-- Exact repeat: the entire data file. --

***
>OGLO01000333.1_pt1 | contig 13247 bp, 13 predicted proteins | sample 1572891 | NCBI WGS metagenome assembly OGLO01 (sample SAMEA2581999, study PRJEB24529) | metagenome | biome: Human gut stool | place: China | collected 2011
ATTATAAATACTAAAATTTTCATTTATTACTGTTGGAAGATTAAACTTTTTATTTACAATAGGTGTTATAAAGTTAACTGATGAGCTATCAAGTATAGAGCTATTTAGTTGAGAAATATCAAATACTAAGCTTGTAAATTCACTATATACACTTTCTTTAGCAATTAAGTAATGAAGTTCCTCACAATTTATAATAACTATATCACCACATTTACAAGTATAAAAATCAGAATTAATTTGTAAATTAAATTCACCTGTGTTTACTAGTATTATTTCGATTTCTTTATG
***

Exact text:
>OGLO01000333.1_pt1 | contig 13247 bp, 13 predicted proteins | sample 1572891 | NCBI WGS metagenome assembly OGLO01 (sample SAMEA2581999, study PRJEB24529) | metagenome | biome: Human gut stool | place: China | collected 2011
ATTATAAATACTAAAATTTTCATTTATTACTGTTGGAAGATTAAACTTTTTATTTACAATAGGTGTTATAAAGTTAACTGATGAGCTATCAAGTATAGAGCTATTTAGTTGAGAAATATCAAATACTAAGCTTGTAAATTCACTATATACACTTTCTTTAGCAATTAAGTAATGAAGTTCCTCACAATTTATAATAACTATATCACCACATTTACAAGTATAAAAATCAGAATTAATTTGTAAATTAAATTCACCTGTGTTTACTAGTATTATTTCGATTTCTTTATG